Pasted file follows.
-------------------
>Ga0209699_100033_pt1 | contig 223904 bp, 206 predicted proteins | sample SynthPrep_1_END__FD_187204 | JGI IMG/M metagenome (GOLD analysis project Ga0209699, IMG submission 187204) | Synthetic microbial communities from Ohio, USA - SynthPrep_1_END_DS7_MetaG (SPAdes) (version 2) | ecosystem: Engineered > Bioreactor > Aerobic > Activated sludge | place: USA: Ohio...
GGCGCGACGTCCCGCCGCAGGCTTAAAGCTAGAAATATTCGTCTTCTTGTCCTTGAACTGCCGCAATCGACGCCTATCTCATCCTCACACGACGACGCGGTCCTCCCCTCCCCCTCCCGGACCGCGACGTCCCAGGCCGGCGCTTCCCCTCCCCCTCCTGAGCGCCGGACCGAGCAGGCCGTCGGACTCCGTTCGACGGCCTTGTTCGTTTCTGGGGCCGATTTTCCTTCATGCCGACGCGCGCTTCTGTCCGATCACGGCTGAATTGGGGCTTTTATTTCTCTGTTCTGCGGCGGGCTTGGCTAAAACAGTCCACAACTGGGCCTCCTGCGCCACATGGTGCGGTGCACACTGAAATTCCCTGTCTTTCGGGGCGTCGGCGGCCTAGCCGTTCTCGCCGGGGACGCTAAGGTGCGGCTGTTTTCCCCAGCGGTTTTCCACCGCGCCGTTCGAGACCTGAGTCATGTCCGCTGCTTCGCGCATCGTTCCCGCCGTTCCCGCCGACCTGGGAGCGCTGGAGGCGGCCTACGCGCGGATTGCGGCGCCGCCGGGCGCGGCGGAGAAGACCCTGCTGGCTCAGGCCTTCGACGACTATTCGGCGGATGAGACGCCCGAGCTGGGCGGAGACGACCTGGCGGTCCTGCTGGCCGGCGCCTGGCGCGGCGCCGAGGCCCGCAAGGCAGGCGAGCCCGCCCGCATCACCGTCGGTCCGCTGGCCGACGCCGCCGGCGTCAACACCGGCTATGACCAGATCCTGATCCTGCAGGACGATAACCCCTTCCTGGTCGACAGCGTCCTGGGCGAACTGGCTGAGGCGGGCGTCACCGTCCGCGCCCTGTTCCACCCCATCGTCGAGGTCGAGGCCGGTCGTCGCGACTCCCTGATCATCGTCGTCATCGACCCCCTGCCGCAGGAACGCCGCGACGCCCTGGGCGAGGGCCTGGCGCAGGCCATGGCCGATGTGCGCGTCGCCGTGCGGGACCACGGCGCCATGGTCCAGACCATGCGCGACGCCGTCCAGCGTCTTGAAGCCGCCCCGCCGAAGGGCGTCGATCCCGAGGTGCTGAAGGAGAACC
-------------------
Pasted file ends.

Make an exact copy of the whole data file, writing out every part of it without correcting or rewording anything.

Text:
>Ga0209699_100033_pt1 | contig 223904 bp, 206 predicted proteins | sample SynthPrep_1_END__FD_187204 | JGI IMG/M metagenome (GOLD analysis project Ga0209699, IMG submission 187204) | Synthetic microbial communities from Ohio, USA - SynthPrep_1_END_DS7_MetaG (SPAdes) (version 2) | ecosystem: Engineered > Bioreactor > Aerobic > Activated sludge | place: USA: Ohio...
GGCGCGACGTCCCGCCGCAGGCTTAAAGCTAGAAATATTCGTCTTCTTGTCCTTGAACTGCCGCAATCGACGCCTATCTCATCCTCACACGACGACGCGGTCCTCCCCTCCCCCTCCCGGACCGCGACGTCCCAGGCCGGCGCTTCCCCTCCCCCTCCTGAGCGCCGGACCGAGCAGGCCGTCGGACTCCGTTCGACGGCCTTGTTCGTTTCTGGGGCCGATTTTCCTTCATGCCGACGCGCGCTTCTGTCCGATCACGGCTGAATTGGGGCTTTTATTTCTCTGTTCTGCGGCGGGCTTGGCTAAAACAGTCCACAACTGGGCCTCCTGCGCCACATGGTGCGGTGCACACTGAAATTCCCTGTCTTTCGGGGCGTCGGCGGCCTAGCCGTTCTCGCCGGGGACGCTAAGGTGCGGCTGTTTTCCCCAGCGGTTTTCCACCGCGCCGTTCGAGACCTGAGTCATGTCCGCTGCTTCGCGCATCGTTCCCGCCGTTCCCGCCGACCTGGGAGCGCTGGAGGCGGCCTACGCGCGGATTGCGGCGCCGCCGGGCGCGGCGGAGAAGACCCTGCTGGCTCAGGCCTTCGACGACTATTCGGCGGATGAGACGCCCGAGCTGGGCGGAGACGACCTGGCGGTCCTGCTGGCCGGCGCCTGGCGCGGCGCCGAGGCCCGCAAGGCAGGCGAGCCCGCCCGCATCACCGTCGGTCCGCTGGCCGACGCCGCCGGCGTCAACACCGGCTATGACCAGATCCTGATCCTGCAGGACGATAACCCCTTCCTGGTCGACAGCGTCCTGGGCGAACTGGCTGAGGCGGGCGTCACCGTCCGCGCCCTGTTCCACCCCATCGTCGAGGTCGAGGCCGGTCGTCGCGACTCCCTGATCATCGTCGTCATCGACCCCCTGCCGCAGGAACGCCGCGACGCCCTGGGCGAGGGCCTGGCGCAGGCCATGGCCGATGTGCGCGTCGCCGTGCGGGACCACGGCGCCATGGTCCAGACCATGCGCGACGCCGTCCAGCGTCTTGAAGCCGCCCCGCCGAAGGGCGTCGATCCCGAGGTGCTGAAGGAGAACC